When Bud Cawyer of East Texas, an 80-year-old scam victim who lost $295,000 to fake federal agents, told me how he fed $20,000 in $100 bills into a bitcoin machine at a gas station to pay his scammers, I said, “Wait, what?!”
Did you know there are now bitcoin ATMs in gas stations and convenience stores? I sure didn’t.
Bitcoin or cryptocurrency, as it’s also called, is gaining wider acceptance. You can buy Dallas Mavericks tickets with cryptocurrency, for instance.
But like so much else, scammers have glommed on to the new currency, too. Scammers like to get paid two different ways: either with gift cards or by bitcoin because both are harder to trace.
I played a little game this week. I went to a neighborhood bitcoin machine at a gas station and pretended I needed to send money to a scammer. How does this work?
On the day I did this, one bitcoin was worth $33,000. But in my test I only wanted to buy the $50 minimum. For that amount, I’d own 0.00112 of a coin.
I stood at that machine for 20 minutes trying to get it to work. But between providing all my personal information, copying down my 12 “recovery words,” along with password and phone identity verifications and even uploading a photo of my driver’s license (front and back), I still couldn’t get it to accept my money.
Two credit cards and one debit card were rejected. My bank later sent me an email that the rejection was for security reasons.
I imagined my fictitious scammer growing irate about my incompetence.
CoinCloud, the machine I was on, does an admirable job of warning customers not to fall for scams with both screen warnings and even a permanent sticker affixed. The warnings are loud and clear: “You may be the target of a scam if you were sent to this kiosk by a third party, attorney or law enforcement you have not met in person.”
After more warnings (“the IRS and Social Security Administration will NOT call to demand payment”), it adds, “Stay vigilant and buy responsibly.”
I never bought my 0.00112 of a coin.
Sorry scammers. Will you take a personal check?
Stuck in the middle
Among the many Texans caught in the crossfire of the House Democrats’ flight to Washington, D.C. are residential property taxpayers seeking reforms. Same goes for retired teachers who say they desperately need a cost-of-living increase in their state pensions.
Bills dealing with both of those problems are stalled without House action. Of course, both issues should have been handled during the legislature’s regular session.
Teachers who retired after 2004 have never received an increase.
On property tax, the state senate passed a bill designed to eliminate homebuyers’ property tax sticker shock for their first year in a new home. Under current law, a new homeowner can’t claim a homestead exemption discount until Jan. 1 of the next year.
Senate Bill 8 would let buyers claim their homestead exemption for the year they purchased rather than wait until the next year. This could save hundreds, even thousands of dollars in property taxes.
Too bad state leaders aren’t looking at lowering the annual 10% cap on the appraised value of a home. That would result in true tax savings.
Stop selling our data
Now that the Texas Department of Public Safety and Department of Motor Vehicles are no longer allowed to sell our personal information to marketing companies, why aren’t more state departments banned from selling our data?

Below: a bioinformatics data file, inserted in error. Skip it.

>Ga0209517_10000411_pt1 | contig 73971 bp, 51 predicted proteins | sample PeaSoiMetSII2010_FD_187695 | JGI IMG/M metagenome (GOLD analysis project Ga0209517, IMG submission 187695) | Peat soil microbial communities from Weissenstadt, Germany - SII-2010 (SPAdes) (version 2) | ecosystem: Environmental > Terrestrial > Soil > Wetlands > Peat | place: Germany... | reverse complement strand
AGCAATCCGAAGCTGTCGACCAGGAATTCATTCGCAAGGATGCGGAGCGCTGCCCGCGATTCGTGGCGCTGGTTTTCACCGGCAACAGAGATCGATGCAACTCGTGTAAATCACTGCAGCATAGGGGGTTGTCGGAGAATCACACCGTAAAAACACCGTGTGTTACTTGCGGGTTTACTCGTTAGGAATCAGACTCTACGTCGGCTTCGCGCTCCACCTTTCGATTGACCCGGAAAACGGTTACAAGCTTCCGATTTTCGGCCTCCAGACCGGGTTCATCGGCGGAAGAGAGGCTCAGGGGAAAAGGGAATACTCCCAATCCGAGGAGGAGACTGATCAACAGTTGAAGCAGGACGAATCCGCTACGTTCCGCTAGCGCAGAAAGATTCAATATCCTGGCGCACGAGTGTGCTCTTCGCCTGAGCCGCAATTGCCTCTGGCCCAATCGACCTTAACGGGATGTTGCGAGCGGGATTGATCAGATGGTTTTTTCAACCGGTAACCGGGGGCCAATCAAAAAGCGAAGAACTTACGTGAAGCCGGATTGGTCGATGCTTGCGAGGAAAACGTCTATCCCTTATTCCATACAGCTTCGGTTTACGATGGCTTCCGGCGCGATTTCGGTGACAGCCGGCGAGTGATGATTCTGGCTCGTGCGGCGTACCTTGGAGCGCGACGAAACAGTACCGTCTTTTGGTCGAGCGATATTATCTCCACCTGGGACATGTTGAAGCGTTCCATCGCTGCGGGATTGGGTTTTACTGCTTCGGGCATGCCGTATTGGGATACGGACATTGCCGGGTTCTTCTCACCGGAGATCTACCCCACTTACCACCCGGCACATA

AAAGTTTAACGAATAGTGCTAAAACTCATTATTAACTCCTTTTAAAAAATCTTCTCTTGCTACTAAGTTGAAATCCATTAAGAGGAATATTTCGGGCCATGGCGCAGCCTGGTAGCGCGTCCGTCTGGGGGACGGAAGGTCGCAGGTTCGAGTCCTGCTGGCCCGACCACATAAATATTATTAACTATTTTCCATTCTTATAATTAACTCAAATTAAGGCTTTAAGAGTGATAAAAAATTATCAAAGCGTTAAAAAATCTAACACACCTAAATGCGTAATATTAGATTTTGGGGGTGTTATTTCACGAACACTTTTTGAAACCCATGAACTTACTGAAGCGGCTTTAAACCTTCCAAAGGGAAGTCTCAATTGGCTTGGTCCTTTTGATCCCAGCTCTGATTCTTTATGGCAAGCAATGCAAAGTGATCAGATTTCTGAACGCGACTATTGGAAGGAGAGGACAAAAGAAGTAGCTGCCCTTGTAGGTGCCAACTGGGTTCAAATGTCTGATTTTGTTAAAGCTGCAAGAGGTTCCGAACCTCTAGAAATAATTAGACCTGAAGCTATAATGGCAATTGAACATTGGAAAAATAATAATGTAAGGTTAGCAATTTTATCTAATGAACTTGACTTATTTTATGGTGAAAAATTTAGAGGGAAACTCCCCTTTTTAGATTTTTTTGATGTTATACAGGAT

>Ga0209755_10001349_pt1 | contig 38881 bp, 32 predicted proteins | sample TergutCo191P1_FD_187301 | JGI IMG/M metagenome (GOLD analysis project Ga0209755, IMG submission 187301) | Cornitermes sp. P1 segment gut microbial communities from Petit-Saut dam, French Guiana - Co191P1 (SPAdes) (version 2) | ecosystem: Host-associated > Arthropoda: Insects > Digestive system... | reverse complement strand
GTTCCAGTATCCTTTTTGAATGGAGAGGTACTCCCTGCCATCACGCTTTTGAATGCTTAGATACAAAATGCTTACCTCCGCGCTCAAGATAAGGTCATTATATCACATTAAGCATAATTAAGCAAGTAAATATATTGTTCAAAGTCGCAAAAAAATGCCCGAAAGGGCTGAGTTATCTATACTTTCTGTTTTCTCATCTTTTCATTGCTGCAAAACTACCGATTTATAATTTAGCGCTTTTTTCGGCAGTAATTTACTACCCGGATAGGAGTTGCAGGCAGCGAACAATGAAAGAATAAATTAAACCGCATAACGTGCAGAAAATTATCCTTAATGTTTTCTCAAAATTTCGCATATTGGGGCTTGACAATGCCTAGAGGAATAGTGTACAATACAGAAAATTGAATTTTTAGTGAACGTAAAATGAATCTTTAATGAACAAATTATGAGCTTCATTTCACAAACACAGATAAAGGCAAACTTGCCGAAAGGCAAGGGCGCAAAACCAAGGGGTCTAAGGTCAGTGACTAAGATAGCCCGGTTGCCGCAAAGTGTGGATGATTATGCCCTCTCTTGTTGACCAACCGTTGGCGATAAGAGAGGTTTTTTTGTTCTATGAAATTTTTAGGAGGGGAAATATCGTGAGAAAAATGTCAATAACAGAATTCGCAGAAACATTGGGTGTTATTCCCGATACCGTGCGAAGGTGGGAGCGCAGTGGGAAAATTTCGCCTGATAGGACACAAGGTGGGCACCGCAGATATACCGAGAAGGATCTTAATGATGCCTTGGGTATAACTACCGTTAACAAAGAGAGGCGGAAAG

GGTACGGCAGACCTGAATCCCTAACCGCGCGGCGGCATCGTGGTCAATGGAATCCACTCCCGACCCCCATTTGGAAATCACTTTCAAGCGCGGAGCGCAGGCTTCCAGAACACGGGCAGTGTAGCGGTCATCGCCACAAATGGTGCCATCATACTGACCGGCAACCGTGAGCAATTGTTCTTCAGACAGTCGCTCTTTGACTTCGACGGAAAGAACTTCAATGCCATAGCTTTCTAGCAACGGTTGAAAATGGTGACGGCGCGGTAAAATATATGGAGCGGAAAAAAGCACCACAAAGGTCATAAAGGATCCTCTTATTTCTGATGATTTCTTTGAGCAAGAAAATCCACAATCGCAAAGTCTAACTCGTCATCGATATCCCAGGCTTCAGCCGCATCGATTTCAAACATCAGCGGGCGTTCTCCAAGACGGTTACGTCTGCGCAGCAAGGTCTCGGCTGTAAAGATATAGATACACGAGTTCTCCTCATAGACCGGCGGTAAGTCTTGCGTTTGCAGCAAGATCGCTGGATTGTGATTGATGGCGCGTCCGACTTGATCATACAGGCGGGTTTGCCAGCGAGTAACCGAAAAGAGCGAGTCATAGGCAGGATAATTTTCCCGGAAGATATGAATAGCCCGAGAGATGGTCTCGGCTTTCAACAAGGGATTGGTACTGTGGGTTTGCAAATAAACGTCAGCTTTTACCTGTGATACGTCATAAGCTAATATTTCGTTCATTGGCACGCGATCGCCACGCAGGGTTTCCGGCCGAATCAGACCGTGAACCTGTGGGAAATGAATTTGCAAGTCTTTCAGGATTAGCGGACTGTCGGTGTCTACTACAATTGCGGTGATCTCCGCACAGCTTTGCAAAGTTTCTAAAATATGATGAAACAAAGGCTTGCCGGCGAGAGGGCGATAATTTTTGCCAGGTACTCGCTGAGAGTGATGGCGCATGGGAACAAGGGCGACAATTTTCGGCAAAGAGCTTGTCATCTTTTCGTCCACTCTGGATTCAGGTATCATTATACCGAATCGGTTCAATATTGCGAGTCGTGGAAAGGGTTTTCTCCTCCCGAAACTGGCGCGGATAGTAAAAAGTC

The answer I heard from bill sponsor state Sen. Robert Nichols, R-Jacksonville, is that his new law is called the Texas Consumer Privacy Act (Phase 1). Phase 2, he says, will come in 2022 when he attempts to make the practice illegal for the rest of state government.
Nichols told me Lt. Gov. Dan Patrick offered to widen the scope of the bill to more departments, but Nichols said he wanted to concentrate on the biggest fish this first time around.
Robocalls improving? Ha!
My favorite dumb headline appeared recently on cnet.com: “Robocalls are out of control. But that could all change today.”
The story appeared on June 30, the deadline for when major phone companies were required to start using a new technology to stop spam calls.
For the past two weeks, phone companies supposedly have been tracking spam calls and determining where they come from. From now on, Caller ID must match the actual sender.
How’s it going? I celebrated this development by answering multiple spam calls. So much for the “that could all change today” headline.
Check the trade association
“Any suggestions for an honest roofer?” I was asked recently.
It’s on the minds of a lot of my neighbors who were hit with a spring hailstorm.
I have received 28 postcards in the mail promoting roofers. Billboards have gone up advertising roofers, too. One just knocked on my door even though I have posted a “no soliciting” sign.
Who to hire? I’d check with the North Texas Roofing Contractors Association. Logic dictates that if a company is joining its local trade association, it seeks to be a longtime player in this market, as opposed to a fly-by-night scammer.
Plus, if something goes wrong, you can seek help from the association. In a state without a roofer’s license, that’s the best The Watchdog can offer.
Keeping it in perspective
Did you happen to notice the news last month that for the first time astronomers witnessed a black hole swallowing a neutron star?
Ten days later, they saw the same thing on “the other side of the universe,” the Associated Press reported.
Did you even know there is “the other side of the universe?”
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